In this third stage of panic disorder, patients frequently visit their physicians regularly and are often reassured "it's just your nerves" or "stress is causing your symptoms." Thompson and colleagues (1988) have shown that agoraphobia is the most common phobia leading to use of health services, especially when it is accompanied by panic attacks. Several studies have demonstrated that most patients view fear and anxiety as late symptoms of panic attacks that result from the frightening autonomic symptoms (Katerndahl 1988; Ley 1985). Thus, many patients view their symptoms of nervousness and anxiety as appropriate responses to severe physiologic sensations. These patients are especially likely to present with concern about one or more autonomic symptoms associated with panic disorder, such as tachycardia, chest pain, or dyspnea, and to answer physician queries about nervousness or anxiety with statements such as "Anyone with the physical symptoms I'm having (chest pain, dyspnea, dizziness) would be frightened" (Katon 1988).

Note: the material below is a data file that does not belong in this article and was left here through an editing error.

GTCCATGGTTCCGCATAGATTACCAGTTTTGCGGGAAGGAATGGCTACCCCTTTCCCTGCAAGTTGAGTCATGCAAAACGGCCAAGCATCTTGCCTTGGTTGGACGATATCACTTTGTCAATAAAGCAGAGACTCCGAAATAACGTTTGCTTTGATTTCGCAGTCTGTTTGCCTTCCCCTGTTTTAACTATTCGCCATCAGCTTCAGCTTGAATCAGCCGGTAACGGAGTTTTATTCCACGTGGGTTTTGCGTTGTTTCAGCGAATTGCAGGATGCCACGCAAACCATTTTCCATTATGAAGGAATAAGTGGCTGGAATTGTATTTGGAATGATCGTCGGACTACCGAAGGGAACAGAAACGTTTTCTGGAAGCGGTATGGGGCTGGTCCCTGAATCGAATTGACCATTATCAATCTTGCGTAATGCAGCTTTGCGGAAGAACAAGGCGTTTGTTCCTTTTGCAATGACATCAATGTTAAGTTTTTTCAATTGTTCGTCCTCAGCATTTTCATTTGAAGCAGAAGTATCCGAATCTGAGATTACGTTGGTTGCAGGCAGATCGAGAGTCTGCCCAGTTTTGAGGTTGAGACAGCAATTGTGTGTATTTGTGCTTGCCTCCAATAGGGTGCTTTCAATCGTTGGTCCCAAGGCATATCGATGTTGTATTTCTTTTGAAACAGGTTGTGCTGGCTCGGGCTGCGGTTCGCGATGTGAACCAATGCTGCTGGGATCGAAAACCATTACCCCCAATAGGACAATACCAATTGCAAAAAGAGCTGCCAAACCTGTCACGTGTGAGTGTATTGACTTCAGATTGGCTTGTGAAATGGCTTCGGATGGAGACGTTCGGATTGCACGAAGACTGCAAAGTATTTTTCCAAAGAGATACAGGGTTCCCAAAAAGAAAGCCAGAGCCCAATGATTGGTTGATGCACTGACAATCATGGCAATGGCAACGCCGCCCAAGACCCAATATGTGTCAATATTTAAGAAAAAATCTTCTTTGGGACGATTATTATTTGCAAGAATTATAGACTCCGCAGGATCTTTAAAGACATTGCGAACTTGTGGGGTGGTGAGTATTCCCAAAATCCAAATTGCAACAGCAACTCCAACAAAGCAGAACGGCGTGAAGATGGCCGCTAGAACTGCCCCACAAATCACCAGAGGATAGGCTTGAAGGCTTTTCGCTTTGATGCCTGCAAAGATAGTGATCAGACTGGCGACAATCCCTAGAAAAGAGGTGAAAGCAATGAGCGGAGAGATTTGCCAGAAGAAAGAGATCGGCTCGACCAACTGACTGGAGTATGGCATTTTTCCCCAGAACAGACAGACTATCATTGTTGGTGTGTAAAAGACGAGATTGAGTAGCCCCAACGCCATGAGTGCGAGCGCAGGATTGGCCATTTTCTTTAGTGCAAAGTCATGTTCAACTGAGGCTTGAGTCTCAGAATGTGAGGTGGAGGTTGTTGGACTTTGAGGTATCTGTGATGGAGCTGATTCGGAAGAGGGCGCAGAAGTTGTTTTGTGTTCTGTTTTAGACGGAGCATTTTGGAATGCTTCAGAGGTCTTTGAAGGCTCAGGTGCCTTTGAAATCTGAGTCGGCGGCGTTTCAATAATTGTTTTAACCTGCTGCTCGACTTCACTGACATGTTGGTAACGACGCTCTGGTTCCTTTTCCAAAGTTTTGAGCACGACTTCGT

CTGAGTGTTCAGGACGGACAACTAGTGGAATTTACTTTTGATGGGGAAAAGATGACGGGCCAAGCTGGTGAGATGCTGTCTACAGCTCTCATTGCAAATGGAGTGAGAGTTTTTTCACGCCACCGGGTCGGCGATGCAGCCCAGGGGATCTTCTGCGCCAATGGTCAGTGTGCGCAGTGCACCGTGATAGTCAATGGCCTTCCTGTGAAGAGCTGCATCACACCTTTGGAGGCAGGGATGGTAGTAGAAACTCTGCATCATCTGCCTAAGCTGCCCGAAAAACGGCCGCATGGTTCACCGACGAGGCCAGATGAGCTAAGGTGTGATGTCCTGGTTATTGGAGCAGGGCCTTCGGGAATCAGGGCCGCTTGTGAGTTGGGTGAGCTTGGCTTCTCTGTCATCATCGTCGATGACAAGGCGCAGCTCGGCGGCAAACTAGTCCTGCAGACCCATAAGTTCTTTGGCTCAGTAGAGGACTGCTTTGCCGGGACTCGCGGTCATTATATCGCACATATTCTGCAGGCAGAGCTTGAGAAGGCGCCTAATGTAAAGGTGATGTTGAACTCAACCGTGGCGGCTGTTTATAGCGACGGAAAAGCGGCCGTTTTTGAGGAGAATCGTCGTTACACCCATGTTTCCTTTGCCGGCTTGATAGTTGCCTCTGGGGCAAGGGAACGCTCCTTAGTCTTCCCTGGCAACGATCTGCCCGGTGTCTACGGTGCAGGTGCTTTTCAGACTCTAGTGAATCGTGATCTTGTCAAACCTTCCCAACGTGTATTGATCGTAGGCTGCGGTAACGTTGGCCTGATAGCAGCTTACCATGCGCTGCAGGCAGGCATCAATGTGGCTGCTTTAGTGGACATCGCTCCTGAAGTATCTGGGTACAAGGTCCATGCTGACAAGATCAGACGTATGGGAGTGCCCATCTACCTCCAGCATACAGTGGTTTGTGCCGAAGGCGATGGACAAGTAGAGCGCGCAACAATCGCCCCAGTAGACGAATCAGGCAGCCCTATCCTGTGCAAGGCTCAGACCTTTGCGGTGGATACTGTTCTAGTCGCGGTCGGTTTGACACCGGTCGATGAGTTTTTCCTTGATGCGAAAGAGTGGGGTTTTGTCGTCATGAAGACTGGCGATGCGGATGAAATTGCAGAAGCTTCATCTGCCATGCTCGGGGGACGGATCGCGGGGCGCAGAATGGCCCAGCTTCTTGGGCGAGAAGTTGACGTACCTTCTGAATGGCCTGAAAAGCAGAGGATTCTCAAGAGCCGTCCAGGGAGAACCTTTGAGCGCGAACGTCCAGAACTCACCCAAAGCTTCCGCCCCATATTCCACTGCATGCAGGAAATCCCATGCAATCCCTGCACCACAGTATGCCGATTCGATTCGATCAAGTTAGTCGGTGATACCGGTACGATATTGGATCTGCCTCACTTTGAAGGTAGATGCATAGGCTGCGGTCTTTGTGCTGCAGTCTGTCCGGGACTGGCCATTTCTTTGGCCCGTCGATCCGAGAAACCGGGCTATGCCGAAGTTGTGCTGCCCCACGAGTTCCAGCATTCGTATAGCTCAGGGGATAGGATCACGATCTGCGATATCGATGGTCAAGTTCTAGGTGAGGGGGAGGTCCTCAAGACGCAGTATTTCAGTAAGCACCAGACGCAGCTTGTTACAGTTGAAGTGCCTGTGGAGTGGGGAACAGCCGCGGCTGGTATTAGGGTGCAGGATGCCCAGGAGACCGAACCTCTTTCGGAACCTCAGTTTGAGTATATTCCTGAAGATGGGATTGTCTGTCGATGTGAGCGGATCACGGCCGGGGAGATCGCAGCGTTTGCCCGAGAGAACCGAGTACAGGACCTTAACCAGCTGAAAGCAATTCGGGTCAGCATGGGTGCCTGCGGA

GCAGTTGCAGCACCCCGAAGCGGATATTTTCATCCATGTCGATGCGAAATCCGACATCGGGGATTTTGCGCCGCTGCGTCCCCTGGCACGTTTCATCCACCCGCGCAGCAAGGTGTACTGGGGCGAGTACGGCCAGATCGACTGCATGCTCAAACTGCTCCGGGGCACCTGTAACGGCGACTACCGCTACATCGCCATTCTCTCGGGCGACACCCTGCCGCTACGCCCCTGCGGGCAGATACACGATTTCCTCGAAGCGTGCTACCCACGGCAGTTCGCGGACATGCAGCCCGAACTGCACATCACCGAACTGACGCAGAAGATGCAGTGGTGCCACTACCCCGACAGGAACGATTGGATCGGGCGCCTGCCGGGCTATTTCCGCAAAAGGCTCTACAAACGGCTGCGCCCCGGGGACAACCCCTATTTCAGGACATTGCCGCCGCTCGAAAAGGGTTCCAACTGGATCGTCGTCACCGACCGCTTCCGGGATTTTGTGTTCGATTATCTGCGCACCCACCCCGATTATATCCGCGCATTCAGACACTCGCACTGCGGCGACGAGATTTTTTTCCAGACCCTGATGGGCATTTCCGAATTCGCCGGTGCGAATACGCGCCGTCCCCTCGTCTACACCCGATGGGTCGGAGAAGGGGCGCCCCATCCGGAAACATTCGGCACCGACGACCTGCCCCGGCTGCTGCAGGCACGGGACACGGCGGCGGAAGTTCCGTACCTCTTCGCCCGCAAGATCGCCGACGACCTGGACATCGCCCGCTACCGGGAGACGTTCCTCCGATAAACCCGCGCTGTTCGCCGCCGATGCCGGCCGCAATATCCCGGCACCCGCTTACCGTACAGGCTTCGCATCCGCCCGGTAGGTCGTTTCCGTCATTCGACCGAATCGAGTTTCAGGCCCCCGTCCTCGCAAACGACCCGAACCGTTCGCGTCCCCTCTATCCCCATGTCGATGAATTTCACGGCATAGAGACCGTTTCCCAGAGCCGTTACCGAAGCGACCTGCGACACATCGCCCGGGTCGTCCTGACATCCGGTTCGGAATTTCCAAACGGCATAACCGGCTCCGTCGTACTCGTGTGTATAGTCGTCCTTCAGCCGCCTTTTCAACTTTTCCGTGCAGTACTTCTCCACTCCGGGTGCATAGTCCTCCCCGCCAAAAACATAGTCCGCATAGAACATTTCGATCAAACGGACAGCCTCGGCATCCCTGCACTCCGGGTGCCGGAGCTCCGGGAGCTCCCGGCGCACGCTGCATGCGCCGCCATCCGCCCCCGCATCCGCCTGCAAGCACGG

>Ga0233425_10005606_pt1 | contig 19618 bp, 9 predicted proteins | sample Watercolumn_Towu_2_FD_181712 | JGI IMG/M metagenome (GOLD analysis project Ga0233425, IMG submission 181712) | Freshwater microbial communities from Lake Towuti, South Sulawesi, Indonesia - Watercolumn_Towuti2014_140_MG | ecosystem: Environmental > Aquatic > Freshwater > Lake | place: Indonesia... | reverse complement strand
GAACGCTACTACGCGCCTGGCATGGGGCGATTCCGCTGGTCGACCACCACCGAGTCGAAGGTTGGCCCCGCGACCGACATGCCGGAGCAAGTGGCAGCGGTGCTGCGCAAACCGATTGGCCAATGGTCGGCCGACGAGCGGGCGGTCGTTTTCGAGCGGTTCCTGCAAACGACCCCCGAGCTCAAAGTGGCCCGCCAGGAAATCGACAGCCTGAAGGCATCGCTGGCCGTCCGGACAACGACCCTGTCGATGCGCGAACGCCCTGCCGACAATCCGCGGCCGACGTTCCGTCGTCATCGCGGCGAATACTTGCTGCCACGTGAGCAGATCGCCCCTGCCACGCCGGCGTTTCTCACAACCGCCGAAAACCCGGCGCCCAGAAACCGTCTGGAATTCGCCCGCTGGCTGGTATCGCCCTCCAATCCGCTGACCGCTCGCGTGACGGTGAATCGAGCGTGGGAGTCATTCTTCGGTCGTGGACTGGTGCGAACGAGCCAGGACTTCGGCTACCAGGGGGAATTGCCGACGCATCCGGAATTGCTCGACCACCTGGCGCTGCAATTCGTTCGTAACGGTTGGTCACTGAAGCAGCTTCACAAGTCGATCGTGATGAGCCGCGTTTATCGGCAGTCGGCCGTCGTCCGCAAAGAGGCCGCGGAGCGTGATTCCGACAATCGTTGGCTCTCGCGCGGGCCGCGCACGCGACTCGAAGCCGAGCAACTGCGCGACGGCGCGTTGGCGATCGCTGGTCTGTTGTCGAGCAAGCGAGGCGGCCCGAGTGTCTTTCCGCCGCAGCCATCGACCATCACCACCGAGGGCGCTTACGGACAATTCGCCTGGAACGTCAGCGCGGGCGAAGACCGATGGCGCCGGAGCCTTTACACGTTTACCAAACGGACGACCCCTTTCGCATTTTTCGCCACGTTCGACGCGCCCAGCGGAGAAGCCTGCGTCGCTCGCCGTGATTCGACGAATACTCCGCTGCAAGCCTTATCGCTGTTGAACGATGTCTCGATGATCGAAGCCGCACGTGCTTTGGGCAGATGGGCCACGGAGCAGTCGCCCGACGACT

|Exhibit 3. Diagnostic criteria for panic disorder with agoraphobia|
|A||Meets the criteria for panic disorder.|
|B||Agoraphobia: Fear of being in places or situations from
which escape might be difficult (or embarrassing) or in which help might not
be available in the event of a panic attack. (Include cases in which
persistent avoidance behavior originated during an active phase of panic
disorder, even if the person does not attribute the avoidance behavior to
fear of having a panic attack.) As a result of this fear, the person either
restricts travel or needs a companion when away from home, or else endures